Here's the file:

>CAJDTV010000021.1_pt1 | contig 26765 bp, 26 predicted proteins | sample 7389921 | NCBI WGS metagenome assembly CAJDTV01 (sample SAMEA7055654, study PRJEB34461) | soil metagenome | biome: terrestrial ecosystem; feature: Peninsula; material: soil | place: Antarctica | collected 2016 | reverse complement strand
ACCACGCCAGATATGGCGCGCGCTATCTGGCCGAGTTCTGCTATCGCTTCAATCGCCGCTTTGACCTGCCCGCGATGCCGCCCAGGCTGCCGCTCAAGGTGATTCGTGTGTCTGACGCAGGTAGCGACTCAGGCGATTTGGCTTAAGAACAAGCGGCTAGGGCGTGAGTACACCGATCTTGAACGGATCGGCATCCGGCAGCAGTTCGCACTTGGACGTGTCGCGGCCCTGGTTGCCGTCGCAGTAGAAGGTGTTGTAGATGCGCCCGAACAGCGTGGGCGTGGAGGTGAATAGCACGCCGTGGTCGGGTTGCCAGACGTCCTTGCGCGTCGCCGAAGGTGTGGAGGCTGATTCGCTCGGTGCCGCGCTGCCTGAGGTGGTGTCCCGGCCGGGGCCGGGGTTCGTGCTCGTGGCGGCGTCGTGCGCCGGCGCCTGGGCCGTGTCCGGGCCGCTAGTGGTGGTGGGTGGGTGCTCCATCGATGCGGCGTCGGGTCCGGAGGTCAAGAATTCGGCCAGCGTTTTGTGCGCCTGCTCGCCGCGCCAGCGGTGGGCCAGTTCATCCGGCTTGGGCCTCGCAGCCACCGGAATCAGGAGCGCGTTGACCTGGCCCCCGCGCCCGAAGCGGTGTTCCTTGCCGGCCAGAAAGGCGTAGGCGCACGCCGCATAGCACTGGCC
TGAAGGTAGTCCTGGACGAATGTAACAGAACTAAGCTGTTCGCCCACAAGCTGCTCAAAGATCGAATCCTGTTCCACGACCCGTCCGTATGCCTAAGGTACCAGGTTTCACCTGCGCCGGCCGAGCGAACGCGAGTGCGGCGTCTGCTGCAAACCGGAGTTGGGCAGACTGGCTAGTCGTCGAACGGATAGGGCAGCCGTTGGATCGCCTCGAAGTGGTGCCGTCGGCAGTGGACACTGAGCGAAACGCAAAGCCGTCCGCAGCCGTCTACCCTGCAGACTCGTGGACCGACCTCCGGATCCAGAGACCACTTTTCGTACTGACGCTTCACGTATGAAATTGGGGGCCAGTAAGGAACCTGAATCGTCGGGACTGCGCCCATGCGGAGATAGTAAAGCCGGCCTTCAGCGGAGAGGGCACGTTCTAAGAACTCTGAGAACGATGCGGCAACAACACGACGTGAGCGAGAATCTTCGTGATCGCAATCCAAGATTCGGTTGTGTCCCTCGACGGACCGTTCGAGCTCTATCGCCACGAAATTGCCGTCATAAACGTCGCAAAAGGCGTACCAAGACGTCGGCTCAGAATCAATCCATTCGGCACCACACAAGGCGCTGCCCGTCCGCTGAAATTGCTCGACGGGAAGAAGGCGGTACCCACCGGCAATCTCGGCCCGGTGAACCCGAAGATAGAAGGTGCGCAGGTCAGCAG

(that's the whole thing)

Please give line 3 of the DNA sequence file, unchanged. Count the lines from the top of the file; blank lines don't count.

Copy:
TGAAGGTAGTCCTGGACGAATGTAACAGAACTAAGCTGTTCGCCCACAAGCTGCTCAAAGATCGAATCCTGTTCCACGACCCGTCCGTATGCCTAAGGTACCAGGTTTCACCTGCGCCGGCCGAGCGAACGCGAGTGCGGCGTCTGCTGCAAACCGGAGTTGGGCAGACTGGCTAGTCGTCGAACGGATAGGGCAGCCGTTGGATCGCCTCGAAGTGGTGCCGTCGGCAGTGGACACTGAGCGAAACGCAAAGCCGTCCGCAGCCGTCTACCCTGCAGACTCGTGGACCGACCTCCGGATCCAGAGACCACTTTTCGTACTGACGCTTCACGTATGAAATTGGGGGCCAGTAAGGAACCTGAATCGTCGGGACTGCGCCCATGCGGAGATAGTAAAGCCGGCCTTCAGCGGAGAGGGCACGTTCTAAGAACTCTGAGAACGATGCGGCAACAACACGACGTGAGCGAGAATCTTCGTGATCGCAATCCAAGATTCGGTTGTGTCCCTCGACGGACCGTTCGAGCTCTATCGCCACGAAATTGCCGTCATAAACGTCGCAAAAGGCGTACCAAGACGTCGGCTCAGAATCAATCCATTCGGCACCACACAAGGCGCTGCCCGTCCGCTGAAATTGCTCGACGGGAAGAAGGCGGTACCCACCGGCAATCTCGGCCCGGTGAACCCGAAGATAGAAGGTGCGCAGGTCAGCAG